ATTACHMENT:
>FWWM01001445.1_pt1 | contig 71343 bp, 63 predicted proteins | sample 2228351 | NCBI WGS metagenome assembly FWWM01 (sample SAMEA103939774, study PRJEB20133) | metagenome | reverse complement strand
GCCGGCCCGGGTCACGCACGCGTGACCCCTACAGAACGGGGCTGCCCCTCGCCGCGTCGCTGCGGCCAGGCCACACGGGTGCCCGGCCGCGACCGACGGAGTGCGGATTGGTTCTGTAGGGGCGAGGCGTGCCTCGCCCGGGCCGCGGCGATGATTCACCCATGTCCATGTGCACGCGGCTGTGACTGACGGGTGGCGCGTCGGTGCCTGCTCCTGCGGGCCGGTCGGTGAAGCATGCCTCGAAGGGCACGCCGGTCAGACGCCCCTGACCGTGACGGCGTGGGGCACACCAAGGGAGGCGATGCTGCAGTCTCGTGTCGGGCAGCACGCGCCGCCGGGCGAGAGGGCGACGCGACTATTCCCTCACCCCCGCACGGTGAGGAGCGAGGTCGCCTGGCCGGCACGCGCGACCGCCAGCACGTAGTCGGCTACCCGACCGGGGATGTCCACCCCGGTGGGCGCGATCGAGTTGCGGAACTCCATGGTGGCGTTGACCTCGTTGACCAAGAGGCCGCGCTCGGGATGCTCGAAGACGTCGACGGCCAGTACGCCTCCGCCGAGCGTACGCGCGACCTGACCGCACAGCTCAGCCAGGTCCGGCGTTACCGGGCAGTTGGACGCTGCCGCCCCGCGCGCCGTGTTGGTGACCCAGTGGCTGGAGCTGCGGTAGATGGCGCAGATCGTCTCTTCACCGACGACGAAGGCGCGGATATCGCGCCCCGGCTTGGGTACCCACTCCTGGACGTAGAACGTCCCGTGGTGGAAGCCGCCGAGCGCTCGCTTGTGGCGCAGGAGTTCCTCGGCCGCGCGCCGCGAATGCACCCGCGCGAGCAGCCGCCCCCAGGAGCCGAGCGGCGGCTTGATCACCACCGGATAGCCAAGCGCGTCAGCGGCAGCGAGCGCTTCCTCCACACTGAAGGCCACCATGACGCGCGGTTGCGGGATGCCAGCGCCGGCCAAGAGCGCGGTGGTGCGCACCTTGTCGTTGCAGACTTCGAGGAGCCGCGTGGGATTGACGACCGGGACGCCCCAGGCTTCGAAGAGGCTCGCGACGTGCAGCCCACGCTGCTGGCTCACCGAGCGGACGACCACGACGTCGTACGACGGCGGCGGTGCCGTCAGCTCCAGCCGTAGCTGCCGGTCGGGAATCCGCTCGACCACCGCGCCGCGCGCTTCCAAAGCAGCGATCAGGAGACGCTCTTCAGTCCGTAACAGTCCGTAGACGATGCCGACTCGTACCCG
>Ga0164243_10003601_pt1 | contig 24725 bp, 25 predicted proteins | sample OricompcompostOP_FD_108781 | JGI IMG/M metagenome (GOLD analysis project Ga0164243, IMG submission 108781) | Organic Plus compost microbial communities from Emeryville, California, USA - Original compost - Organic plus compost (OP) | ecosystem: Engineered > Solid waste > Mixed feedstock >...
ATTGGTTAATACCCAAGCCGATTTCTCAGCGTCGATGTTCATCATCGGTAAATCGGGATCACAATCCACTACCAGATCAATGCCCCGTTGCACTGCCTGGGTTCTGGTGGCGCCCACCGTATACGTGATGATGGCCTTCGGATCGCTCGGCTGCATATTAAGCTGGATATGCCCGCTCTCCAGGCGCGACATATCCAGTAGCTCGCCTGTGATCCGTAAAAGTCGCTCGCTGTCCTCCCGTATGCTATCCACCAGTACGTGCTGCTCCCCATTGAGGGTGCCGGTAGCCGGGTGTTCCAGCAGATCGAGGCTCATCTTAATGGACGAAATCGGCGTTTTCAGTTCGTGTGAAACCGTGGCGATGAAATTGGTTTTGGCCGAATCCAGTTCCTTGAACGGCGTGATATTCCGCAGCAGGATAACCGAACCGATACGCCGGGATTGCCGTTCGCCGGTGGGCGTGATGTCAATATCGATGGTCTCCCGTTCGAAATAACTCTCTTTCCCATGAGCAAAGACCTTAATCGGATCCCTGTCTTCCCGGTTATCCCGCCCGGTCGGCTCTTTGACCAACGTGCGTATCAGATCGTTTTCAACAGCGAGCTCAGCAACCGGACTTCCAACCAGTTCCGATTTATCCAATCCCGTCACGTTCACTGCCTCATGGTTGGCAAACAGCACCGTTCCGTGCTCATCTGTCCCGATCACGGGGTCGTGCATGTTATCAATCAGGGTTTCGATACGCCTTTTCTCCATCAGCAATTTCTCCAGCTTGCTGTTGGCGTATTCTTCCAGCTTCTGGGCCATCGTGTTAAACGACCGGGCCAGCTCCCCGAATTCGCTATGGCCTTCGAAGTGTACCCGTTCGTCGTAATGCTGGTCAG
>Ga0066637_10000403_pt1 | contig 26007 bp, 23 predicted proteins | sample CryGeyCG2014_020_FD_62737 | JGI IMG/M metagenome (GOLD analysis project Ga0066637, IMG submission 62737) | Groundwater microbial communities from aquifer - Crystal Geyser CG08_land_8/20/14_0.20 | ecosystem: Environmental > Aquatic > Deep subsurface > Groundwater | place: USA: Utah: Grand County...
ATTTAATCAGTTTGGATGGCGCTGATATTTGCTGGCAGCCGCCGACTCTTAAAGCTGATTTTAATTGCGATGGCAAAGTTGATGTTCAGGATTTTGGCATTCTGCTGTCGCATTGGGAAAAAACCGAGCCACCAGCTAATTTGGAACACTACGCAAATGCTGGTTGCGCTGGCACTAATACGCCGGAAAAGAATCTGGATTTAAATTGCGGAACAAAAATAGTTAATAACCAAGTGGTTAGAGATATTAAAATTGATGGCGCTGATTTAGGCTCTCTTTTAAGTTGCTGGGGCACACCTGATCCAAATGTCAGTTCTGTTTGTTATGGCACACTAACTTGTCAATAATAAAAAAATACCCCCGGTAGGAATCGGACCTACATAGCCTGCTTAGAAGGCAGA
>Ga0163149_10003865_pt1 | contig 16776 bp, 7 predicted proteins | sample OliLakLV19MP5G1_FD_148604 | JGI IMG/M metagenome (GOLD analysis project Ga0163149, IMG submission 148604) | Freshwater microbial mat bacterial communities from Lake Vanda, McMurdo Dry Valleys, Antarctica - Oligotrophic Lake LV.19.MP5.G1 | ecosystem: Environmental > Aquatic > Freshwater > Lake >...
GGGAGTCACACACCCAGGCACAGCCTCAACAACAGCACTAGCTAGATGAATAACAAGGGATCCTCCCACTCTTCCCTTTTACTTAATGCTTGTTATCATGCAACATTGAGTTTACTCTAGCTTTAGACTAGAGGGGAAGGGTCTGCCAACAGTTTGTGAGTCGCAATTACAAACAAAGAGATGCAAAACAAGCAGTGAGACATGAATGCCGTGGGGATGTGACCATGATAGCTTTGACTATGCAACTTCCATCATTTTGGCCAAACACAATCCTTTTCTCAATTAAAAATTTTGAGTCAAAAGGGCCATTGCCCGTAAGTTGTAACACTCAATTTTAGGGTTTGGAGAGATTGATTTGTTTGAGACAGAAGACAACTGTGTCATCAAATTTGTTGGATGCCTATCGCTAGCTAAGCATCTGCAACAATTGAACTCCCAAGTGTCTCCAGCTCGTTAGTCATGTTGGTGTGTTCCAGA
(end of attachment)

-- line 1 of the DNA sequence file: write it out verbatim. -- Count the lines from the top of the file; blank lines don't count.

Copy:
>FWWM01001445.1_pt1 | contig 71343 bp, 63 predicted proteins | sample 2228351 | NCBI WGS metagenome assembly FWWM01 (sample SAMEA103939774, study PRJEB20133) | metagenome | reverse complement strand